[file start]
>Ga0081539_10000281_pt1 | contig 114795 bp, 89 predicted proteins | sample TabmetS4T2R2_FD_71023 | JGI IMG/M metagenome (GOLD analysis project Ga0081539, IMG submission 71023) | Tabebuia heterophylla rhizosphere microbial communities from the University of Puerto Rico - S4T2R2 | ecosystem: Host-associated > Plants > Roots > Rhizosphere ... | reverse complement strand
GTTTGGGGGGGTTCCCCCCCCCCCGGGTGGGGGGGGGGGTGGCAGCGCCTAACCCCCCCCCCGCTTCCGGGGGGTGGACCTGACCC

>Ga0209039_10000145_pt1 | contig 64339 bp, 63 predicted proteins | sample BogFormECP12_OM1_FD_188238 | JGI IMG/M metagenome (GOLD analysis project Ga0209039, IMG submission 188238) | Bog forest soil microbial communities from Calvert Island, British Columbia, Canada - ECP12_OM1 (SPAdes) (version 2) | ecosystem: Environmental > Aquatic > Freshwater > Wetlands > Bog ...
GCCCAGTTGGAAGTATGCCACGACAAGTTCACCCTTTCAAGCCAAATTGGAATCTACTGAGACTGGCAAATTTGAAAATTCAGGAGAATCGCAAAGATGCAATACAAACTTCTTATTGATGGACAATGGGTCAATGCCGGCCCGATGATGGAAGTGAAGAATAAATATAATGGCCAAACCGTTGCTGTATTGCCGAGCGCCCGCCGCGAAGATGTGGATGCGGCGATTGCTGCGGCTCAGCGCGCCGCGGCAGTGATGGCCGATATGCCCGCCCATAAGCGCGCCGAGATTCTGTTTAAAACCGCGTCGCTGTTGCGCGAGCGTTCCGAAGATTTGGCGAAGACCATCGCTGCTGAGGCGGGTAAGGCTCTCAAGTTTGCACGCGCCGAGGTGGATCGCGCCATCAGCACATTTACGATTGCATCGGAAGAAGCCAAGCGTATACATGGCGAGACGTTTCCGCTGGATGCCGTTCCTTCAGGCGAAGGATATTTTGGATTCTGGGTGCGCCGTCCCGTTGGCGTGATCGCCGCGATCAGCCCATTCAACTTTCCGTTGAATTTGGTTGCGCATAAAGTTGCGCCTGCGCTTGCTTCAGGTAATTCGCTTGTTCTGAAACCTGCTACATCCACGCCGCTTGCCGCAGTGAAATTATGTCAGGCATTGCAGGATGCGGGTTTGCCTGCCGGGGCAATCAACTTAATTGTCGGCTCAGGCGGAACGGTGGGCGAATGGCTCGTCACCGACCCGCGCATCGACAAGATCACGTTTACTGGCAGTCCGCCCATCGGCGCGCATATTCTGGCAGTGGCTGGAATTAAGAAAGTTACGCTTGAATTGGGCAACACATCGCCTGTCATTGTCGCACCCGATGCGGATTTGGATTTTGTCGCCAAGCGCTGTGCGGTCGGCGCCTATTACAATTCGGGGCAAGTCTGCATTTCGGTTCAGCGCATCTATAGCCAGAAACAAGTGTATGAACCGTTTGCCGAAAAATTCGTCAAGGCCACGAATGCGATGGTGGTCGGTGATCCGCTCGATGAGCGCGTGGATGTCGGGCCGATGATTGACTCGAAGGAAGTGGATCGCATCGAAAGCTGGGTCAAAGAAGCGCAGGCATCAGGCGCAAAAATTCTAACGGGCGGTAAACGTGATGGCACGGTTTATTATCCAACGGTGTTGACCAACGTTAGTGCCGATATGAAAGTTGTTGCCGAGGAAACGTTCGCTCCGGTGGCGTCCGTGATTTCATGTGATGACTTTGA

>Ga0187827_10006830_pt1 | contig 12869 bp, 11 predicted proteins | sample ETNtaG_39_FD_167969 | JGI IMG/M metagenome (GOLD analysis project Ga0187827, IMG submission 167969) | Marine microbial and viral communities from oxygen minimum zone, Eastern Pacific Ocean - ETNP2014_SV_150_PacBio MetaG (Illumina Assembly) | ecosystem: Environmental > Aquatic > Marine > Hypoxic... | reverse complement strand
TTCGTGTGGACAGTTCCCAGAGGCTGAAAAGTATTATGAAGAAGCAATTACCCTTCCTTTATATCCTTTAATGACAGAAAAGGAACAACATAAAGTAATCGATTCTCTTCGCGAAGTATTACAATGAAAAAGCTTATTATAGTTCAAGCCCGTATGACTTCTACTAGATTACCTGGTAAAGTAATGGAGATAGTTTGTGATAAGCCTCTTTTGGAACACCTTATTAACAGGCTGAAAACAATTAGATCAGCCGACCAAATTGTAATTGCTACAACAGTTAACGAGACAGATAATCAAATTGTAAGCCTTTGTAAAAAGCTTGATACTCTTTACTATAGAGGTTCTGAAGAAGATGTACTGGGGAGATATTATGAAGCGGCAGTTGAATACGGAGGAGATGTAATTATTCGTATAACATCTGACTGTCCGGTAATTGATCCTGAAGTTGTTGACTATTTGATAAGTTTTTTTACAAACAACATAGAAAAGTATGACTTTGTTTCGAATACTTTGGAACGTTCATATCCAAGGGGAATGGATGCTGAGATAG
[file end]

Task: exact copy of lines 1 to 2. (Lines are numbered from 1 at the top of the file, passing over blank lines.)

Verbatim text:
>Ga0081539_10000281_pt1 | contig 114795 bp, 89 predicted proteins | sample TabmetS4T2R2_FD_71023 | JGI IMG/M metagenome (GOLD analysis project Ga0081539, IMG submission 71023) | Tabebuia heterophylla rhizosphere microbial communities from the University of Puerto Rico - S4T2R2 | ecosystem: Host-associated > Plants > Roots > Rhizosphere ... | reverse complement strand
GTTTGGGGGGGTTCCCCCCCCCCCGGGTGGGGGGGGGGGTGGCAGCGCCTAACCCCCCCCCCGCTTCCGGGGGGTGGACCTGACCC